"When I put out my first EP I genuinely expected to have no more than 20 listens," says 23 year-old singer songwriter Ray BLK, reflecting on her rapid rise to fame. "I made it with no resources. I ripped the beats off YouTube. I begged someone that I found online to let me use his studio and I just sent it to a bunch of my friends, who I thought would be the only ones who heard it. So to be here is really crazy."
Life is also about to get a whole lot crazier, after BLK -- whose real name is Rita Ekwere - was today (Jan 06) announced as the winner of the BBC Sound of 2017 poll, previously topped by everyone from Adele to Sam Smith to Ellie Goulding. "I'm sure everybody [nominated] hopes to win it and I'm a dreamer, but this was really unexpected," says Nigeria born, London-based BLK, who is the first ever independent artist to top the annual poll, voted for by around 170 industry experts, DJs, festival bookers, critics and bloggers. Second spot went to 2017 Brits Critics' Choice winner Rag N Bone Man (signed to Columbia) with 18 year-old London singer Raye in third.
"It's a bit crazy to be amongst the names of the alumni winners," continues BLK. "It means the voters must have seen something special because they saw something special in those artists who have gone on to achieve so much success. I just hope that I follow on from that, take the torch and achieve some success as well," adds the singer-songwriter, whose adopted surname stands for Building Living Knowing.
The artist describes her music as "new school R&B influenced by soul and hip hop" and cites her childhood singing in a church and school choir as lighting the fire for her future career. In her early teens, her tastes expanded to U.S. hip hop artists like Missy Elliot, Jay Z and Nas, swiftly followed by Amy Winehouse and Lauryn Hill, who she describes as "two of the biggest influences" behind her own sound, which blends raw and candid lyrics about life in Catford, a far from glamorous part of South London, with soaring melodies and soulful, gospel-tinged vocals.
"I just write about me and the environment and where I'm from," states the singer, whose debut Havisham EP tells the story of a girl who falls in love, has her heart broken and becomes a cold hearted man hater. Released in March 2015 on SoundCloud and named after the character Miss Havisham from Charles Dickens' Great Expectations, the 7-track EP was followed by 5050, which sees BLK document a rocky relationship with a commitment-phobe drug dealer over skeletal beats and glacial synths. The Aston Rudi-produced track landed BLK spots on the A-List of influential radio stations BBC 1Xtra and Rinse FM, introducing her to a wider audience. Last year's bittersweet "My Hood" -- written after her home was robbed by her neighbors and featuring a guest vocal from British grime artist Stormzy -- brought her further mainstream recognition.
"I wanted to get Stormzy on it because I felt like the message of the song really represented who he is and what he means to people. People see him a real inspiration and I wanted the song to hopefully inspire people where I'm from," explains BLK, who says she has mixed feelings about the area where she grew up in and continues to live.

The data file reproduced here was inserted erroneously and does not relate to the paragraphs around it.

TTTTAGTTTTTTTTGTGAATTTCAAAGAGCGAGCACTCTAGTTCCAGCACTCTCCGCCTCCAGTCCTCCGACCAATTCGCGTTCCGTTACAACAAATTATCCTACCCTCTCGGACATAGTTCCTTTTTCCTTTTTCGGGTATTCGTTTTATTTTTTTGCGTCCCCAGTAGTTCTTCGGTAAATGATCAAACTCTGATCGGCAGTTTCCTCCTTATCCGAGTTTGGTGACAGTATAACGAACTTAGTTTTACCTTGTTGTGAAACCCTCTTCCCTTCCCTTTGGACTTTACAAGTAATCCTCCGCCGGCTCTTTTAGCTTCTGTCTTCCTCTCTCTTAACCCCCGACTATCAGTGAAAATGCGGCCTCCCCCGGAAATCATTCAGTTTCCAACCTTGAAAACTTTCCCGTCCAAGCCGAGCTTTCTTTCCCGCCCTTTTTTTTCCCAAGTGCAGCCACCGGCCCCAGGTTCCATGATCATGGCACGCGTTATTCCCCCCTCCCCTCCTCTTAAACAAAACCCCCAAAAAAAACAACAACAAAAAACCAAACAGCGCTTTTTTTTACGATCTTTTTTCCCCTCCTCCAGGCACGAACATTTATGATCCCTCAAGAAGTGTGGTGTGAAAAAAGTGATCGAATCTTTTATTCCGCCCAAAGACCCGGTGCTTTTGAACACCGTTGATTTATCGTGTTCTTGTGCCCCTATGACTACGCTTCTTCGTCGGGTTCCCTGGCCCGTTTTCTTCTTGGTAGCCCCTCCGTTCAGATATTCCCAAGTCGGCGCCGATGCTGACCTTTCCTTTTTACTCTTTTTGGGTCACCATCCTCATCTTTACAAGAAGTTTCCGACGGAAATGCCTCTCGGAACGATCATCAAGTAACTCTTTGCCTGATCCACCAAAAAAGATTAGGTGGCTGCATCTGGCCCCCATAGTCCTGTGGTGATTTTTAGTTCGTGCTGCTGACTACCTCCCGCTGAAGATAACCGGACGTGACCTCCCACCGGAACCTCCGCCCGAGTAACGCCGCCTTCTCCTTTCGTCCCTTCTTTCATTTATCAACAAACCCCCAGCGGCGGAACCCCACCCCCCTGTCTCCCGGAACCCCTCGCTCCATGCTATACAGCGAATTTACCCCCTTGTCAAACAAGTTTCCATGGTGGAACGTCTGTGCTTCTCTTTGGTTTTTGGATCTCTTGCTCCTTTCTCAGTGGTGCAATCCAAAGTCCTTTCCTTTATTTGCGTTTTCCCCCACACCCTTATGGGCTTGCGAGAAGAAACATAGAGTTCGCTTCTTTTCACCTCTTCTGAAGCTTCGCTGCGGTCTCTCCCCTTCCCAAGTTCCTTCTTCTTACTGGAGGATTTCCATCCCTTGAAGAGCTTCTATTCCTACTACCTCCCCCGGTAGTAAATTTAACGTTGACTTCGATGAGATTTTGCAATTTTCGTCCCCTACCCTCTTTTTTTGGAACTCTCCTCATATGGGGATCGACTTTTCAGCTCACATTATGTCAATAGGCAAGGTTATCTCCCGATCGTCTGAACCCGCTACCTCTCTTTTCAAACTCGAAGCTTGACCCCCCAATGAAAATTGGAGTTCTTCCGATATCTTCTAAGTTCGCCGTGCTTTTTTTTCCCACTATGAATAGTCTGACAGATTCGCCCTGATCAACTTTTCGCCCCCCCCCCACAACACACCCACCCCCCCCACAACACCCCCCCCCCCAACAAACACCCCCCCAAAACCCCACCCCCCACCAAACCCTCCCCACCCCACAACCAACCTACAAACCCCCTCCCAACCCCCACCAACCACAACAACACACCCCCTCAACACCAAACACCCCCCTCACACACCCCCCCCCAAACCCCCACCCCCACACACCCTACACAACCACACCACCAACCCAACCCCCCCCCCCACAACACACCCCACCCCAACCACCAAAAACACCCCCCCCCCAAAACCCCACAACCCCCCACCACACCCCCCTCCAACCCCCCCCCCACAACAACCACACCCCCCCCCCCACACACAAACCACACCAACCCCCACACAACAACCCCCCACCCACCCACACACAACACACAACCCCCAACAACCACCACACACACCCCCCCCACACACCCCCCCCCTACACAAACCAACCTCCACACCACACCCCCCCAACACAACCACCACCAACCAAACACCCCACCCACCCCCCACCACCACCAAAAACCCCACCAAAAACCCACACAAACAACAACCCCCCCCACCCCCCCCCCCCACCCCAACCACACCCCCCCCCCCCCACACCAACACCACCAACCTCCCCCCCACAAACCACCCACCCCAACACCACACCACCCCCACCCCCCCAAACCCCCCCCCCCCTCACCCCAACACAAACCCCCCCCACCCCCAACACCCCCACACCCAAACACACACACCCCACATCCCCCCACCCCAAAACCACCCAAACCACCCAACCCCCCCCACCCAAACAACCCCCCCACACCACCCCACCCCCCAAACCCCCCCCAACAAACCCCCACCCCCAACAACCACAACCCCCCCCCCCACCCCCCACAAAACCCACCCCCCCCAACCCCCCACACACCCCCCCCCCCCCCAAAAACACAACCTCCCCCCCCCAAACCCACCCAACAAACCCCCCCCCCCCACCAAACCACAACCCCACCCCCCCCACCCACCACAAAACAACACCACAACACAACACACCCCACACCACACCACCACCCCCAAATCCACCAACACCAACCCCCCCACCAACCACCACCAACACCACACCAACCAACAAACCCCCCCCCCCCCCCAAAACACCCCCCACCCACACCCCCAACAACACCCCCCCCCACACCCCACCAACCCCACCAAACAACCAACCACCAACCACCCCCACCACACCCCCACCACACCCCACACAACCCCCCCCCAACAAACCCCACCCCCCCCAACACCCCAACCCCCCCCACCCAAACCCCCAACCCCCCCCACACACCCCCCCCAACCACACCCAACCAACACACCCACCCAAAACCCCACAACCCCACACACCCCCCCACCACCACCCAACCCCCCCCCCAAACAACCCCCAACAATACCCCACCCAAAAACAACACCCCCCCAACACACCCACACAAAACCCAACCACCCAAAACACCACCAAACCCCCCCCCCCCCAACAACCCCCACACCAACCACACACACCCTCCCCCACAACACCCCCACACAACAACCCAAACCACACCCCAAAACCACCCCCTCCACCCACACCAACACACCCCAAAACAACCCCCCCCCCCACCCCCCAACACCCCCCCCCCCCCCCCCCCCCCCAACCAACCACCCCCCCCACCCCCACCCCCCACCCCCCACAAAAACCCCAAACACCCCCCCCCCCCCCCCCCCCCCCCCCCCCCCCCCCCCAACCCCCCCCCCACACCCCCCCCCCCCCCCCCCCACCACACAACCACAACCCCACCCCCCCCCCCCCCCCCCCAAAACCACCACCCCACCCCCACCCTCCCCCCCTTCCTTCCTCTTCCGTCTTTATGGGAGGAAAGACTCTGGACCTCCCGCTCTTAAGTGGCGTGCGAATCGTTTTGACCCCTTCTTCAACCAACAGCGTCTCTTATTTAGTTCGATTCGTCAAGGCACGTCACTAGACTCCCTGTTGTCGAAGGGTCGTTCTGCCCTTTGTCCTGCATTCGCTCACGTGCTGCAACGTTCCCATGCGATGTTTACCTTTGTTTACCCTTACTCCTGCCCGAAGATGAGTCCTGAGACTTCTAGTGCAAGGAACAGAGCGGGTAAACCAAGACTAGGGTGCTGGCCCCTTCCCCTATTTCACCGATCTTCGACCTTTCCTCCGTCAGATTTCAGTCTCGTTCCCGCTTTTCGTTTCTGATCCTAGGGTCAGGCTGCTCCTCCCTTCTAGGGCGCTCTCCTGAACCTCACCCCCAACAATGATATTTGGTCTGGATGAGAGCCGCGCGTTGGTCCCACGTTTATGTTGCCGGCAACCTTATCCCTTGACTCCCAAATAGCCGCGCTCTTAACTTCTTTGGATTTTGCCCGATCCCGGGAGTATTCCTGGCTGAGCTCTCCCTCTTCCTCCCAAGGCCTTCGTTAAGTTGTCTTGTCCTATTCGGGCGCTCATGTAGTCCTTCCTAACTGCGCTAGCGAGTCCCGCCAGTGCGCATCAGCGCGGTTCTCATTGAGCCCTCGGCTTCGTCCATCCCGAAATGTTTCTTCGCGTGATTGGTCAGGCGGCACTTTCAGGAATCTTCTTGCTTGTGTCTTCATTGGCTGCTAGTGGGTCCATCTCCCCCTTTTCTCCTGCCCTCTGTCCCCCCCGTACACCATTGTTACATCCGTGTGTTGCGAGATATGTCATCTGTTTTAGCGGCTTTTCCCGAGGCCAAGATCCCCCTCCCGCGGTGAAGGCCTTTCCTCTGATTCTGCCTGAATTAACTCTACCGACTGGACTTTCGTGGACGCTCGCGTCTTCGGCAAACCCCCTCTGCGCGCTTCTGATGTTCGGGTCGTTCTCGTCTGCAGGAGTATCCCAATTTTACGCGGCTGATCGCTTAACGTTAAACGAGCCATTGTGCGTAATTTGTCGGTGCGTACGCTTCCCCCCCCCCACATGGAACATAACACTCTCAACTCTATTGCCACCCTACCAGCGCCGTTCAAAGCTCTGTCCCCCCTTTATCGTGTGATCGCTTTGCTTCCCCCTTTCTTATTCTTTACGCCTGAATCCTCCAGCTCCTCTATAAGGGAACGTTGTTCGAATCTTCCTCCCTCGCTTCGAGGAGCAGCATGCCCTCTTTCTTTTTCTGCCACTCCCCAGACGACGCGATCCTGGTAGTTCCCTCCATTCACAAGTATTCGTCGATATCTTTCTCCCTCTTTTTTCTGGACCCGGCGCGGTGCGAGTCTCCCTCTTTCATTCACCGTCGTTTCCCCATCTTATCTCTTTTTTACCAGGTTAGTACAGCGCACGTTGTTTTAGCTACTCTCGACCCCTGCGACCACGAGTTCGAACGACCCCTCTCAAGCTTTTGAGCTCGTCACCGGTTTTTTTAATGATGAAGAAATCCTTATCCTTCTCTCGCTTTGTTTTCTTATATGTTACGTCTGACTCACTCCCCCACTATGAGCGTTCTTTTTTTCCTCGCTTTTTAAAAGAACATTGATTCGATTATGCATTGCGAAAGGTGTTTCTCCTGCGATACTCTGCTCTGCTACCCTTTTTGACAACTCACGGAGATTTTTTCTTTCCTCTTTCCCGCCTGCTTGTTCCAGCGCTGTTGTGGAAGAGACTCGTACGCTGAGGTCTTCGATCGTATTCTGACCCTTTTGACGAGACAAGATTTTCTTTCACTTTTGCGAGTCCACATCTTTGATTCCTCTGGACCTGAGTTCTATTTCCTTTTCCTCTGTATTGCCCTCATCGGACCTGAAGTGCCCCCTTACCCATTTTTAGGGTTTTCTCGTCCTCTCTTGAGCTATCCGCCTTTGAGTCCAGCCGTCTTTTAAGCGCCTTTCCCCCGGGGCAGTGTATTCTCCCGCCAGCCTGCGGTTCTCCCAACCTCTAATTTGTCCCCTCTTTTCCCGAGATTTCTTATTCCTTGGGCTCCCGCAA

"Some mornings I love it and some I don't. As an innocent teenager who wasn't involved in anything rough at all I just walked around blindly and I never felt like I lived in a rough area, although people would always tell me that. But I feel like coming from [Catford] has really grounded me and made me a strong person. It pushed me to work harder."
Last fall's "Chill Out," a stirring electro soul torch song made in collaboration with British producer SG Lewis, with a video shot in Jamaica that features BLK performing alongside members of the Gully Queens, a community of LGBT individuals living in one of the world's most homophobic countries, offered further evidence of the singer's talent. It features on Durt, a 7-track mini album that collects together the artist's singles to date, released late last year. Today also sees the release of a soulful new freestyle called "Patience," although BLK says there's no concrete plans for a debut album proper quite yet.
"You never know what might happen. But for now I'm just working on compiling the best songs I can for whatever it will be that I put out in the future," says BLK, whose elevation through the pop ranks comes at a time when home grown urban artists are thriving in the U.K. Four of the top five Sound of 2017 acts are black British women, reflecting a blossoming of female R&B and hip hop talent, largely based in London.
Last year also saw grime, a long underground, hard-hitting and distinctly British form of hip-hop, make its mainstream breakthrough, with Skepta's Konnichiwa album beating David Bowie and Radiohead to the 2016 Mercury Prize and scene stalwarts like Kano and Giggs scoring commercial success.
"It makes me so happy that Britain is starting to appreciate British music more," declares BLK, who says that, like many of the current scene leaders, she intends to remain independent (in partnership with Kobalt Music Services). "It makes me so happy to turn on to the radio and hear acts form the U.K. and also see them being successful. It's a privilege to be among those names. It's representative of what's going on right now. The more artists that come out being authentic to who they are and what they want to do will influence other people to do the same."